Saturday, May 20, 2006


While there has been a fair amount of attention being paid to America’s failed invasion and occupation in Iraq very little is being said about the debacle in Afghanistan. I don’t pretend to know as much about it as I would like to but I have gleaned a few pertinent facts over the past few years. Outside of the capital, Kabul there is very little that is actually “under control.” Warlords dominate the landscape and the Taliban is conducting a spring offensive in the south.

Even though the United States is conducting a “War on Terror” it is also still conducting another failing war, the “War on Drugs.” Since we invaded Afghanistan the major source of income is heroin. We seem to have turned a blind eye on this perhaps because this cash crop appears to be supplying mostly Europe and as we all know France is in Europe and for some reason the right wing believes France supports terrorism. (I would give you their argument but I can’t grasp it.) Not hard to see, however that if Europe is getting all the heroin it can handle that the US would be well stocked as well.

Laura Bush contends that we liberated women when we “defeated” the Taliban. This is not the case and certainly had nothing to do with why we invaded.

Protecting a Fragile Peace
Since December 2001, the United Nations, the Afghan
government, Afghan women leaders, and the Feminist
have called upon the Bush Administration
and the international community to support expansion
of international peacekeeping forces throughout Afghanistan.
The current force of 8,500 troops is woefully
inadequate. As a result, deteriorating security has caused
the postponement of the first post-Taliban parliamentary
elections from June 2004 to September 2005. After two
delays, the Presidential election was held in October 2004.
Women and girls continue to be the focus of violence
and intimidation. More than 40 girls’ schools have been
set on fire, bombed, or violently attacked. Four women
registering women to vote were killed. Warlord restrictions
on women and threats against women who dare to exercise
their rights continue with impunity. The Taliban has reemerged
and is gaining strength. Urge an immediate and
full-scale expansion of the size and mandate of international
peacekeeping troops to include disarmament and
protection of women’s rights and human rights.
Rebuilding Afghanistan and Women’s Lives
Afghanistan is still waiting for the Marshall Plan that
President Bush promised in April 2002. Restoring Afghanistan
to merely a subsistence economy in which extremists
can again prosper will neither improve the status of women
Freeing Afghan Women: Unfinished Work
nor provide global security. Urge the Bush Administration
to support adequate reconstruction funding.
In 2002, women’s organizations, led by the Feminist
Majority, succeeded in having Congress authorize $60 million
for women’s programs, resulting in $5 million actually
appropriated for the Ministry of Women’s Aff airs in 2003.
The Afghan Women Security and Freedom Act of 2004,
introduced by Senator Barbara Boxer and Representative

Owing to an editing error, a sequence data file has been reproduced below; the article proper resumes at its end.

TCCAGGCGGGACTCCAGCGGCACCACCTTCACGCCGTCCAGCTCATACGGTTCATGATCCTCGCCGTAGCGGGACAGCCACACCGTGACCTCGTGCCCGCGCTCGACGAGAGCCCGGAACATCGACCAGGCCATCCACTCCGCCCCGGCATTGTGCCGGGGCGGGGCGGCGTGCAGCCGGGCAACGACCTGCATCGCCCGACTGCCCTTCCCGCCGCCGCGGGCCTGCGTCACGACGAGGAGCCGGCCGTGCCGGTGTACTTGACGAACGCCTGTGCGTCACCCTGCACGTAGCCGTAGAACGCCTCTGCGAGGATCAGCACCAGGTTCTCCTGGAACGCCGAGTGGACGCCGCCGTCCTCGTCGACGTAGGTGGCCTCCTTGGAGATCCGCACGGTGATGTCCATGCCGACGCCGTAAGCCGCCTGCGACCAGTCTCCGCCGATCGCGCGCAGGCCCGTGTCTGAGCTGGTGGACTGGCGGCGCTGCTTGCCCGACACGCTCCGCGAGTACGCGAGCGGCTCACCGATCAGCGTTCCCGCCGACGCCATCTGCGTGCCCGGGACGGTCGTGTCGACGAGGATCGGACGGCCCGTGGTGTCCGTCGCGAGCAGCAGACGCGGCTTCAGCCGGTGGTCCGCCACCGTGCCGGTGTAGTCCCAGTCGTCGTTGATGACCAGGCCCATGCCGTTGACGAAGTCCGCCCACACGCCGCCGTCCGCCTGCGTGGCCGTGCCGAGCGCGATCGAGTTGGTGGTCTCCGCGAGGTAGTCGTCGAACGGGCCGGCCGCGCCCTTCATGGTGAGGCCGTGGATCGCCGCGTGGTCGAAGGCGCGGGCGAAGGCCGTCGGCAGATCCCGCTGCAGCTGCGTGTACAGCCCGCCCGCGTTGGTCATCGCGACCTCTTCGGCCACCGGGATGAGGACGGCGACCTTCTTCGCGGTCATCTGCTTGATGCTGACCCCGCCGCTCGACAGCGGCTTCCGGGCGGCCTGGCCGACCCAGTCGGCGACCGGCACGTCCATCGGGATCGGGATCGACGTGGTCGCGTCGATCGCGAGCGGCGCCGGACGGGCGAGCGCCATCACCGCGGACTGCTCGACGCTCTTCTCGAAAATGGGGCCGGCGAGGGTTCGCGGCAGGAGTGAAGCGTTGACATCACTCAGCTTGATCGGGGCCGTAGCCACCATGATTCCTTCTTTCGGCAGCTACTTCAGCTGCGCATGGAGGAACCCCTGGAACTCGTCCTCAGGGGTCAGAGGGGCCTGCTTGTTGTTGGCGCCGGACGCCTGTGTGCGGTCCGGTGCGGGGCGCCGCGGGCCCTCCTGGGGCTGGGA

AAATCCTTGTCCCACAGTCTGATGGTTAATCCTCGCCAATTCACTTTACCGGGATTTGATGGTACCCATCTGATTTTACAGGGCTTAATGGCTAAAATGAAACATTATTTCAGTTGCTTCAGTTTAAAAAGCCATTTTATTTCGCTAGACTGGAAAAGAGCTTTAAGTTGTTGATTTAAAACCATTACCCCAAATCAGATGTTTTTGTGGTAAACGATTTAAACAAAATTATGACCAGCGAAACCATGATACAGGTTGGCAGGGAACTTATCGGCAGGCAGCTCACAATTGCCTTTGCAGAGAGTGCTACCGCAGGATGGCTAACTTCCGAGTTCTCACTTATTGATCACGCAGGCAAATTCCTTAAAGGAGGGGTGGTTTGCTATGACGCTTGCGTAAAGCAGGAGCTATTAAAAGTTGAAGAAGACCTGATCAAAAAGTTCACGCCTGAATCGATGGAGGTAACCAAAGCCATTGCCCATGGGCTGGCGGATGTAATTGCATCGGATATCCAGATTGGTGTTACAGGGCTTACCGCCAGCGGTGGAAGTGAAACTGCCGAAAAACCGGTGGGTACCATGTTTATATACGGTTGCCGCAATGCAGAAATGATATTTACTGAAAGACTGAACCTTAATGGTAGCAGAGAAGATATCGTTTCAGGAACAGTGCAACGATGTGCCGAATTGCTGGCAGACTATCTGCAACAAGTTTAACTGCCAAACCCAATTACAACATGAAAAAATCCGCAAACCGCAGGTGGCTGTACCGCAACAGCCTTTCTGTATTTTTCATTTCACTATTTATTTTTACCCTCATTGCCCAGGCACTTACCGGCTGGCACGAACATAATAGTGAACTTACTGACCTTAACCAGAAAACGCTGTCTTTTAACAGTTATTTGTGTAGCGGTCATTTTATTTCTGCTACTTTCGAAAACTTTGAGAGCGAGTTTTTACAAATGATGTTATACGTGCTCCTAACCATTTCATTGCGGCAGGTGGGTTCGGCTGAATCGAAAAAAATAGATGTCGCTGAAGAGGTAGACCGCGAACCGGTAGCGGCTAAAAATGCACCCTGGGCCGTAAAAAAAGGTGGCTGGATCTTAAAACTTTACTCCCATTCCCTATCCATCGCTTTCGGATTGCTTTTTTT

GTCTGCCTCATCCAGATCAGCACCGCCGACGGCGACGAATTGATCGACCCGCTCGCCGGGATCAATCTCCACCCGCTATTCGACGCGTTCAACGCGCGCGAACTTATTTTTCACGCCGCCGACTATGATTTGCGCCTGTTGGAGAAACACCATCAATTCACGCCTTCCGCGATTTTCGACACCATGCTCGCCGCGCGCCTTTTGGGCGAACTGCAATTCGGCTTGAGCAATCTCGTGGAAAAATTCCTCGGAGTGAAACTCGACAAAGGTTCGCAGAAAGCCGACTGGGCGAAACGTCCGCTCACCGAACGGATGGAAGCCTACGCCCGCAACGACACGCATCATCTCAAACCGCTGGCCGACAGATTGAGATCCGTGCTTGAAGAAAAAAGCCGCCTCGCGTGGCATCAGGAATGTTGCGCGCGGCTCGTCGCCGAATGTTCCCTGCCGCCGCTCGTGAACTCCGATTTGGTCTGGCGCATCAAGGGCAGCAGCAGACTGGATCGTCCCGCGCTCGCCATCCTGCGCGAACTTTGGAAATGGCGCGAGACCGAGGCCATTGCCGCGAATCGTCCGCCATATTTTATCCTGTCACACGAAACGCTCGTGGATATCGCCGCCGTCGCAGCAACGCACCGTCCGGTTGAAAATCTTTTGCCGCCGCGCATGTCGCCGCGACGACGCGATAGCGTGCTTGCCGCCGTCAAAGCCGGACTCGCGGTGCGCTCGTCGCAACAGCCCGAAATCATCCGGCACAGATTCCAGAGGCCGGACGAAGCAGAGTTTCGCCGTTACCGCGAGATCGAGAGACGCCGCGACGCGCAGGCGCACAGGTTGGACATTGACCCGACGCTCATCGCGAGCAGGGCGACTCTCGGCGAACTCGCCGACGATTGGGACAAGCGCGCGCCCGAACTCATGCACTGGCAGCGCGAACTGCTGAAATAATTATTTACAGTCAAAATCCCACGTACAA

Carolyn Maloney, sought $300 million per year for three
years for programs to aid Afghan women including direct
funding of $60 million for the Ministry of Women’s Affairs
and $30 million for the Afghan Independent Human
Rights Commission. Th e Act also specifi ed that not less
than 25 percent of funding for women in the overall bill
should be provided to Afghan women-led non-governmental
organizations and called for the expansion of international
peacekeeping forces. While this bill did not pass
Congress before it adjourned, it is anticipated that similar
legislation will be introduced in 2005. Congress did include
$50 million for programs that benefi t Afghan women and
girls and $7.5 million in direct funding for Afghan womenled
NGOs in its 2005 appropriations, provisions strongly
advocated by the Feminist Majority. Urge your Senators
and Representatives to support legislation to increase
funding for programs for Afghan women and girls, direct
funding for the Ministry of Women’s Aff airs, the Afghan
Independent Human Rights Commission and Afghan
women-led non-governmental organizations.
When the Taliban militia seized control of Afghanistan in 1996,
it violently took away the basic human rights of women and
girls to education, work, healthcare, and freedom of movement.
Afghan women lived under a brutal system of gender apartheid
until November 2001.
In January 2004, Afghanistan adopted a new constitution
providing equal rights for women and guaranteeing women
25% of seats in the lower house of the Parliament and 12% of
the upper house. Even under the new constitution, women’s
rights and human rights remain vulnerable to extremist judicial
interpretation. Failure to suffi ciently expand international
peacekeeping forces and the lack of sufficient funding for
reconstruction and governmental institutions threaten these
rights. Over one million people are homeless in the streets of Kabul. Worst of all, the Taliban and the warlords are re-emerging.

I thank Xoites for his guest blogging. He is a gifted writer and if you haven't checked his blog out yet, you surely should!!!

Question Girl